|View single post by Texas Defender|
|Posted: Fri Dec 14th, 2012 01:07 am||
| In the end, I will only grant Barlow some credit for making a more rational entry onto this thread with the 21st Posting than he did with the 8th.
As for the Jefferson Davis trial, I never took the position that not trying Davis made secession legal. (My position is that the Tenth Amendment made secession legal). What I said was that the Federal Government was afraid to carry forward the trial because top legal minds believed that it was likely that the Government would lose the case. If the Government lost the case, that would vindicate the Confederate position that secession was legal and not a crime. It would also discredit the Government's main argument for fighting the war that caused so many deaths. It was a risk that the Federal Government finally decided that it could not take.
As for Joseph Holt- he was the Judge Advocate General of the Army. He was in charge of the military commission that tried the Lincoln conspirators. He tried to convince the commission that Jefferson Davis was personally involved in the assassination plot. He also withheld the existence of the Booth diary from the commission. In addition, he was accused of withholding the commission's recommendation that Mrs. Surratt be spared the death penalty. His handling of the case seriously damaged his reputation. General Holt attempted to defend himself with a publication titled: "The Vindication of Judge Advocate Holt From the Foul Slanders of Traitors, Confessed Perjurers and Suborners, Acting in the Interest of Jefferson Davis."
After the end of hostilities, the citizenry was much less tolerant of the idea that military tribunals should be trying citizens where normal civilian courts were established or had been re-established. In the USSC case ex parte Milligan (1866) the justices (Even those appointed by Mr. Lincoln) found that military tribunals should no longer be used wherever civilian courts were operating.
Ex parte Milligan - Wikipedia, the free encyclopedia
If the trial of Jefferson Davis had gone forward, it would have been in civilian courts. The Government's case would have been the responsibility of the Attorney General of the United States, not a subordinate of the Secretary of War. The three Attorneys General in office in the years right after the war were James Speed (1864-66), Henry Stanbery (1866-68), and William Evarts (1868-69).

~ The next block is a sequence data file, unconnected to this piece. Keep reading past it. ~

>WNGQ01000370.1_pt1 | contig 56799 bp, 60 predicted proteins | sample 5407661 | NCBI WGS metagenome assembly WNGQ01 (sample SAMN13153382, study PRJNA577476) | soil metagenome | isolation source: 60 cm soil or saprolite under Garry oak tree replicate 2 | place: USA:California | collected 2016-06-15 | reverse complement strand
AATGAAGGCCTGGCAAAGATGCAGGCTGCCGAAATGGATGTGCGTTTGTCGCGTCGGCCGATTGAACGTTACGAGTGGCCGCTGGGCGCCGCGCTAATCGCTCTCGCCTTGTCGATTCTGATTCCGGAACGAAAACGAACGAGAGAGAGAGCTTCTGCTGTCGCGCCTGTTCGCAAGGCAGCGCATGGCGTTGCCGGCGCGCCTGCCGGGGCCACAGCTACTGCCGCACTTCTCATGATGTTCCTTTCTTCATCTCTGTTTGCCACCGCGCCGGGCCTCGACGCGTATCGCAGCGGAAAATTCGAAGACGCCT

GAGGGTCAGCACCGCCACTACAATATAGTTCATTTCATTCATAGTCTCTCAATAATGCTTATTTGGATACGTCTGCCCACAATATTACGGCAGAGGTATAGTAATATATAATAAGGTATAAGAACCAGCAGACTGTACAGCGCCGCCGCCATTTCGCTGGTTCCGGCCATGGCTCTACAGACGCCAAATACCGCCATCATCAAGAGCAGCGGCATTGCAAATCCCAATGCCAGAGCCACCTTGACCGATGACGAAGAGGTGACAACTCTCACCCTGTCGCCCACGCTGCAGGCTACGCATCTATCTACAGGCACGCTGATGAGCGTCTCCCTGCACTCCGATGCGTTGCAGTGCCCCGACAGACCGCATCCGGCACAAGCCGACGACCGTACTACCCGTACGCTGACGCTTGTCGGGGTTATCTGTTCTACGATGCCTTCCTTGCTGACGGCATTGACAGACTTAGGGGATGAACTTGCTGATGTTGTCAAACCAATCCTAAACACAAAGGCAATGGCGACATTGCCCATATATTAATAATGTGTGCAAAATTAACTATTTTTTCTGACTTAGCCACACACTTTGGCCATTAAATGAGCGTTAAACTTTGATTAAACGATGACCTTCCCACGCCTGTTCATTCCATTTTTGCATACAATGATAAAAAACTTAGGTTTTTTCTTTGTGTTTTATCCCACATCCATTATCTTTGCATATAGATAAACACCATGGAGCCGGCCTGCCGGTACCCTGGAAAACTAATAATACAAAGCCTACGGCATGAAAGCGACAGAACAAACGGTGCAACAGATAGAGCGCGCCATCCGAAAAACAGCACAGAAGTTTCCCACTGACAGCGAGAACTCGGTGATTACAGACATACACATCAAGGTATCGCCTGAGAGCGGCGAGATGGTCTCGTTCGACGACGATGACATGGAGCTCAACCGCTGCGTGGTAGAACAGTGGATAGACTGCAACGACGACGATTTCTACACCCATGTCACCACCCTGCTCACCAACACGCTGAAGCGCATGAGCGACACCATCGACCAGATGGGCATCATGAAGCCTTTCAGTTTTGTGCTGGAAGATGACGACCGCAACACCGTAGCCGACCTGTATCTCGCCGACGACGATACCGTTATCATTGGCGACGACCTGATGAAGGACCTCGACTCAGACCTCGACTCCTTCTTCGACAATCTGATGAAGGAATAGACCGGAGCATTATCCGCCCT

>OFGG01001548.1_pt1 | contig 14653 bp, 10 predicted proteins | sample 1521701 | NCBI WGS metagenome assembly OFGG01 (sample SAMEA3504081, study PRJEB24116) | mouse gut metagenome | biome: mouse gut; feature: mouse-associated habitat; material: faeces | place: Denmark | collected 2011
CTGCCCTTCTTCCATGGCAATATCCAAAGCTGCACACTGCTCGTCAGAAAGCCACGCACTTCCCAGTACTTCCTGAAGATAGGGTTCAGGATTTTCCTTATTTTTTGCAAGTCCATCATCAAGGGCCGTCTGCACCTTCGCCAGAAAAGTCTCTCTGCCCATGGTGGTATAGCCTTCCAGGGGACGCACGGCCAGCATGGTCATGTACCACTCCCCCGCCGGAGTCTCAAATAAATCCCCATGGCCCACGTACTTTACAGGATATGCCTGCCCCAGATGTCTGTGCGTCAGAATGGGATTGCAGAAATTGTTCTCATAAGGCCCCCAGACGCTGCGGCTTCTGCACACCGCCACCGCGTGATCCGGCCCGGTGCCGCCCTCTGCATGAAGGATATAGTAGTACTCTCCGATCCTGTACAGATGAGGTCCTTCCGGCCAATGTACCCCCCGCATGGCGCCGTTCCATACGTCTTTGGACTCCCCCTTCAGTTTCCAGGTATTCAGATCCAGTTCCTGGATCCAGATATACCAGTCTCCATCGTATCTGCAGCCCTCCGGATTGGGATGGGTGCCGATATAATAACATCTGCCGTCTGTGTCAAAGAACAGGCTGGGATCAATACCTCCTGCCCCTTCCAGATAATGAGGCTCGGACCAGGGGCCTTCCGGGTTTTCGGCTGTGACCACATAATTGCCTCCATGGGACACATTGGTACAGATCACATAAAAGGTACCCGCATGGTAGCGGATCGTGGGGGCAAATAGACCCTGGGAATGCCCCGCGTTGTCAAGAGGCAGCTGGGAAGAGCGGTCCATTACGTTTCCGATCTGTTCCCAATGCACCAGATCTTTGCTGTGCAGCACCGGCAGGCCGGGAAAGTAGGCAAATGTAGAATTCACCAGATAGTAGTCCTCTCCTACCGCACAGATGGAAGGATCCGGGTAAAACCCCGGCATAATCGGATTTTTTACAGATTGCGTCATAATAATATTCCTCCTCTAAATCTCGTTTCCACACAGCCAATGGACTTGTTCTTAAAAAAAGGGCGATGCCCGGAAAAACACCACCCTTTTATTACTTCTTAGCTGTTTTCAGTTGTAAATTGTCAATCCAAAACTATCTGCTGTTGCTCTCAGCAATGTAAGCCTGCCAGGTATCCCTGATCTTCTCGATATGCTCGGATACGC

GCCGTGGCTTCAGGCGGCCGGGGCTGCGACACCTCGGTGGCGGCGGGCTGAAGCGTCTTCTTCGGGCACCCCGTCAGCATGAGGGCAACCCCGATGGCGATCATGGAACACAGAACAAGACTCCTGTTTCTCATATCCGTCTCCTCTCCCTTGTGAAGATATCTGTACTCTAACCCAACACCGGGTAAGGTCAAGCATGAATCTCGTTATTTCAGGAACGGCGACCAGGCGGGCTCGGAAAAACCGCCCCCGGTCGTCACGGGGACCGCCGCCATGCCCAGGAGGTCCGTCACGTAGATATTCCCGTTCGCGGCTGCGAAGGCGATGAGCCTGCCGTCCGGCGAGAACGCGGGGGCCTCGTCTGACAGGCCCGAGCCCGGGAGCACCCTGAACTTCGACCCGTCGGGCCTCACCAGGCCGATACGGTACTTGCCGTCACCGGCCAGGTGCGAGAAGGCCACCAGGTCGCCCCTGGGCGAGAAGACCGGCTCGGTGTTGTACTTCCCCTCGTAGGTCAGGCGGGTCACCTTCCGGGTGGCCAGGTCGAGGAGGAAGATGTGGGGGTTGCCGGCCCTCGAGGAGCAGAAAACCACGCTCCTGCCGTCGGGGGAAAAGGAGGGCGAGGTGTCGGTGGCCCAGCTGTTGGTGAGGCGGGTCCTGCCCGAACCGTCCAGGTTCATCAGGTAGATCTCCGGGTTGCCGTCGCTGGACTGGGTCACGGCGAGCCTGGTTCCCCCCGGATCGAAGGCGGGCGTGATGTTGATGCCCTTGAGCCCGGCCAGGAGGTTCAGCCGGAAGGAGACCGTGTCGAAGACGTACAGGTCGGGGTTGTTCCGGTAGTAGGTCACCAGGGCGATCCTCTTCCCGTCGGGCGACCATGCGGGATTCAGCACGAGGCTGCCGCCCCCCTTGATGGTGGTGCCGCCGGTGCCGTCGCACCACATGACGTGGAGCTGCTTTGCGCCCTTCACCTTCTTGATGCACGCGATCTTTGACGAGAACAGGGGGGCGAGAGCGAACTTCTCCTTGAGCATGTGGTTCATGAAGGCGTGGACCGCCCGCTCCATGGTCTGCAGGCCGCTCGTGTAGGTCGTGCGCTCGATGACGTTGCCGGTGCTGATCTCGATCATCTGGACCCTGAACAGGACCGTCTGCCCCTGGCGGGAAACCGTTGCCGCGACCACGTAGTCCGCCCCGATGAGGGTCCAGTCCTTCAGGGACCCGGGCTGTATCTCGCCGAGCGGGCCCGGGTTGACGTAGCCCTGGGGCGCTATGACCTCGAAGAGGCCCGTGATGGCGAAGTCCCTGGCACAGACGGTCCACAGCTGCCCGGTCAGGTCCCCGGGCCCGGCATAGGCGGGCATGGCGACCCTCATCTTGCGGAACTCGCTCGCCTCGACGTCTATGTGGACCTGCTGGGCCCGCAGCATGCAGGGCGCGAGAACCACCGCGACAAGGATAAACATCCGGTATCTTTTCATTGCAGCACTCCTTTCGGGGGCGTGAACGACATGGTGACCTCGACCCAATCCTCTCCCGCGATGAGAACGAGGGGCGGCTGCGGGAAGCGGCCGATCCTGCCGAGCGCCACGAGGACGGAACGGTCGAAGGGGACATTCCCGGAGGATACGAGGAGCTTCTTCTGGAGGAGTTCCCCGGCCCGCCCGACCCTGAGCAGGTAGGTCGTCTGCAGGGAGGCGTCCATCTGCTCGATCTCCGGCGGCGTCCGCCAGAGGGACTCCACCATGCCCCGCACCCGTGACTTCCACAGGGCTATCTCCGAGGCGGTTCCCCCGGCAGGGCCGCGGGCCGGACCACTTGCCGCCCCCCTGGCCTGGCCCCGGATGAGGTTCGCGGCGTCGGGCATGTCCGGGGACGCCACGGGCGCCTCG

Mr. Speed, a personal friend of Mr. Lincoln, was a radical Republican who resigned in 1866 over Andrew Johnson's opposition to black suffrage (Among other things). Mr. Stanbery resigned in 1868 to conduct the defense of Andrew Johnson in the impeachment trial. Mr. Evarts was ready to release Jefferson Davis rather than pursue a case that the Federal Government delayed for years because it couldn't decide what to do. By 1869, it was recognized that releasing Mr. Davis was the most prudent course to take.
In the case of the terrorists at Guantanamo, the Federal Government finds itself in a sticky mess again. I certainly wouldn't maintain that not trying them makes them innocent. But trying them would present greater problems than doing nothing has- so far.
Absent a declaration of war,there is no real legal precedent for what the Federal Government is doing with the detainees at present. Many have been held for several years without trial. What rights, if any, do they have under U.S. Law? How about International Law? The legality of trying them by military tribunals has also been questioned.
Hamdan v. Rumsfeld - Wikipedia, the free encyclopedia
As seen in the Hamdan case, in some cases, the status of detainees as combatants or non-combatants could be difficult to determine. There are many other questions that an experienced attorney might be aware of that I am not. But I know that it is all a murky situation. I also know that it is in the national interests of the United States that many of the detainees are never allowed to be at large again. Some who have been released have returned to the practice of attacking U.S. troops. In my view, it is in the national interests of the United States to avoid trying them at all unless it somehow becomes necessary. It will be interesting to see how this problem is ultimately resolved.
Last edited on Fri Dec 14th, 2012 05:35 am by Texas Defender